The Battle for Fallujah Matters. Again.
The bombers came in over the Iraqi desert just before dawn, attacking the road to Baghdad so as to avoid civilian carnage in the city center or damage to the vital bridge spanning the Euphrates River. Later, the British crews switched from munitions to leaflets in Arabic, urging the small band of Iraqi rebels holding Fallujah to abandon their hopeless position. But no surrender came.
In all, the Royal Air Force dropped more than 10 tons of munitions to support the invasion by ground troops. A last ditch to turn the fight by the German Luftwaffe was brushed aside, and the garrison of 300 or so Iraqis surrendered. Not a single British life was lost.
Today, as Iraqi troops and their Iranian and U.S. advisers gear up to take Fallujah back from insurgents for the third time in a dozen years, nobody expects things to go as smoothly as they did on May 18-19, 1941. While the Islamic State forces there today are hardly more numerous than the Nazi sympathizers of the Iraqi military were 75 years ago, they are far more devoted to their cause. As at Ramadi and Tikrit over the last 14 months, they can be expected to rig deadly booby traps, take sniper positions on rooftops and give their lives in suicide car attacks.
More than any other city or town, Fallujah has come to represent both the shortsightedness of the American invasion of Iraq and the courage of U.S. troops in trying to salvage some kind of victory.
American forces first took the city without incident in April 2003, which was somewhat surprising considering its residents were mostly Sunni Arabs like the ousted dictator, Saddam Hussein. But tensions rose over the next 11 months, culminating in the fatal ambush by Iraqi insurgents of four U.S. military contractors, whose burned bodies were paraded around town before being hung on the Euphrates bridge.
It was that searing image of charred corpses that, for many Americans, was the tipoff that things were not going to get better in Iraq for a very, very long time. It was also the moment it became very clear that we were no longer fighting old-regime loyalists, but an altogether new insurgency among Iraqis opposed to the U.S. occupation of their country.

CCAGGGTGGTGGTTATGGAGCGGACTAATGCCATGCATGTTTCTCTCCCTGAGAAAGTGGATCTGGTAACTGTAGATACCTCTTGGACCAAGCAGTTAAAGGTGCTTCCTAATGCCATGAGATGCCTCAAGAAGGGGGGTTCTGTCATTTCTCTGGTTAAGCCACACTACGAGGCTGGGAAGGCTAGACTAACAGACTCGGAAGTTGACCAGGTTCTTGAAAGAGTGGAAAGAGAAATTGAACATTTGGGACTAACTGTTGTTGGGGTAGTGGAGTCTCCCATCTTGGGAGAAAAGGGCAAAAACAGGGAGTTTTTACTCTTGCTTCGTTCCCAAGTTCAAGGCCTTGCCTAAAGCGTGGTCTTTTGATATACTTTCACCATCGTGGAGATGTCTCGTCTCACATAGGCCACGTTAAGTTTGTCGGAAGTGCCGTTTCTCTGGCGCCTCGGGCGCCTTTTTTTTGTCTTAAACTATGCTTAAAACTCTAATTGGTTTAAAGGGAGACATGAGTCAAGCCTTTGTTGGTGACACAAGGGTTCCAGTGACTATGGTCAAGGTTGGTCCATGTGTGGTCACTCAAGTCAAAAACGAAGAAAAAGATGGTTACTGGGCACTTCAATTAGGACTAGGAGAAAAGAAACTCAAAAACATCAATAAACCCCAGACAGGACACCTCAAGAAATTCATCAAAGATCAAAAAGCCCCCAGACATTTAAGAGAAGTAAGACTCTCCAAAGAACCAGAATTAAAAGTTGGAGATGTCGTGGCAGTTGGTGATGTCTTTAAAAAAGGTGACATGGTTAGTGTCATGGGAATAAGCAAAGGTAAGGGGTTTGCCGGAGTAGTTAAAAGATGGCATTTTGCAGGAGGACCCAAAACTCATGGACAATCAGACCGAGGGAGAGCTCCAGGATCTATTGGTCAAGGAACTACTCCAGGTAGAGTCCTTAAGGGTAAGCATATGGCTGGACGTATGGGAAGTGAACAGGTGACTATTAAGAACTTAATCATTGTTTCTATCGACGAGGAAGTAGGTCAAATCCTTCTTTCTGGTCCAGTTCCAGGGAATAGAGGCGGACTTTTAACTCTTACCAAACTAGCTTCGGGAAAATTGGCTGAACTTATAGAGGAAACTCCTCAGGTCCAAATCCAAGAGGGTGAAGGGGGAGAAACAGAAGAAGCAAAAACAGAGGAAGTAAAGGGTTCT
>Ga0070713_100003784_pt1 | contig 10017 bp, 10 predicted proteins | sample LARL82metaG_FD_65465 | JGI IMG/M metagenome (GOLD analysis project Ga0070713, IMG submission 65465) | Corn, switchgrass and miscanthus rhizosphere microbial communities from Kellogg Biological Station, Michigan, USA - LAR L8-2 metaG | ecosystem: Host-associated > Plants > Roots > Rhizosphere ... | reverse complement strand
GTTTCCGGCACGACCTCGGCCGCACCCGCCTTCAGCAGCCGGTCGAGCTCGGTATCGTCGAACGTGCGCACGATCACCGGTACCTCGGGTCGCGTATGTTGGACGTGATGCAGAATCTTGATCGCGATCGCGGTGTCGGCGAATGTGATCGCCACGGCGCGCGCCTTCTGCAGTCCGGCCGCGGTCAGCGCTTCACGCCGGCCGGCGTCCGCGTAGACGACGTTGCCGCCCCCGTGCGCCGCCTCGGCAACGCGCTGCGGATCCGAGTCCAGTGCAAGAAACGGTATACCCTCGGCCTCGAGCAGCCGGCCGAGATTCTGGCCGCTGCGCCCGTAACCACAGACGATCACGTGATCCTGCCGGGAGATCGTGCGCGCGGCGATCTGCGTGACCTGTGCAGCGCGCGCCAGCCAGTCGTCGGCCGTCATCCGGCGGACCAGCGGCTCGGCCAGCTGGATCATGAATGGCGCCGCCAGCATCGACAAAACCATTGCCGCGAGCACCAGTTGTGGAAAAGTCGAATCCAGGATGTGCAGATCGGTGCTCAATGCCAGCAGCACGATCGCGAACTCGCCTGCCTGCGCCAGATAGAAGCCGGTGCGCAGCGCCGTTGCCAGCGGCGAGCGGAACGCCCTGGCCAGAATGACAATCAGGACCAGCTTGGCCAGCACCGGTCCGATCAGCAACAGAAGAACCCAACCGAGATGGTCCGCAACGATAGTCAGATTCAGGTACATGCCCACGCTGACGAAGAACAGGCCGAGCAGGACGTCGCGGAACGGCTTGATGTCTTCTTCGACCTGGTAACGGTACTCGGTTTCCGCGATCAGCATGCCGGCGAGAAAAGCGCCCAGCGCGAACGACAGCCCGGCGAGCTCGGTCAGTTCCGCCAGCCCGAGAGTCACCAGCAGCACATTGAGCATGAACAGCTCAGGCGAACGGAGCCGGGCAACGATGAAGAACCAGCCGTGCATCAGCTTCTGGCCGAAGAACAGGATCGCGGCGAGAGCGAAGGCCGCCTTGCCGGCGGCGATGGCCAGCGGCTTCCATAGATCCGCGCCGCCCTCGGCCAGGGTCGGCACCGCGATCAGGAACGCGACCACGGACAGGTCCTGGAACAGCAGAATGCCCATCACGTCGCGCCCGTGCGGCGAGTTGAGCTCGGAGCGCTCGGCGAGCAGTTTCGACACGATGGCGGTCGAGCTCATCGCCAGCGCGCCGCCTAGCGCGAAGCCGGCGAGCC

While U.S. reinforcements quelled the uprising by the end of April, the Baghdad government failed to restore order. Within months, the insurgents regained the upper hand in Fallujah, led in part by Abu Musab al-Zarqawi, founder of the radical group that would eventually become Islamic State.
So in late 2004, for a second time, U.S. troops spearheaded an efficient effort to cleanse the city of rebels. It was marked by widespread destruction of homes, the deaths of more than 50 Americans and 1,200 rebel fighters, and some of the best journalism of the Iraq war -- by Dexter Filkins of the New York Times, Anthony Shadid of the Washington Post, and Bing West, a former assistant secretary of defense, among others.
And now we'll watch history repeat itself. Again. In January 2014, the city fell to Islamic State forces, who now hold about 50,000 civilians hostage. Last week, the Iraqi military began pounding suspected jihadist strongholds with artillery, urging residents to flee or raise white flags over their shelters. While the city is just 35 miles from Baghdad, it is an isolated pocket of Islamic State resistance and its strategic importance in the current war is relatively minor. This has led to some idiocy among historically challenged commentators who would have you believe that Fallujah is simply "a symbol of the utter pointlessness of U.S. efforts in Iraq."
The upcoming battle is in fact hugely meaningful -- as a precursor to the looming effort to retake Mosul, the nation's second-largest city and a hodgepodge of ethnic and religious groups. So here are three things to watch for: whether the performance and coordination of the Iraqi military has improved since the uneven effort to retake Ramadi last December; whether the Iranian-backed Shiite militias are allowed (or force their way) into the fighting in the middle of the heavily Sunni city; and whether the shaky Baghdad government can establish a new civic administration that can restore basic services and keep sectarian tensions in check.
If we see the sorts of abuses of Sunni civilians by Shiite militias that occurred after the retaking of Tikrit last year, it will be that much harder to persuade Mosul's residents that government forces are approaching in a spirit of liberation rather than vengeance. And a botched Fallujah operation could even be the end of Prime Minister Haider al-Abadi, who remains the best hope for a unified, multiethnic Iraq. In this sense, it may be nearly as important as the brief battle of 1941, which the military historian Robert Lyman notes could have cost the British their foothold in the Middle East and the eastern Mediterranean.
The coming fight will also echo 2004. Shadid, who died reporting from war-torn Syria in 2012, and Karl Vick wrote 12 years ago that the battle for Fallujah had "less to do with battlefield success than with a cause infused with righteousness and sacrifice." For the Islamic State zealots now rigging homemade bombs in the city's basements, that motivation remains murderously powerful.
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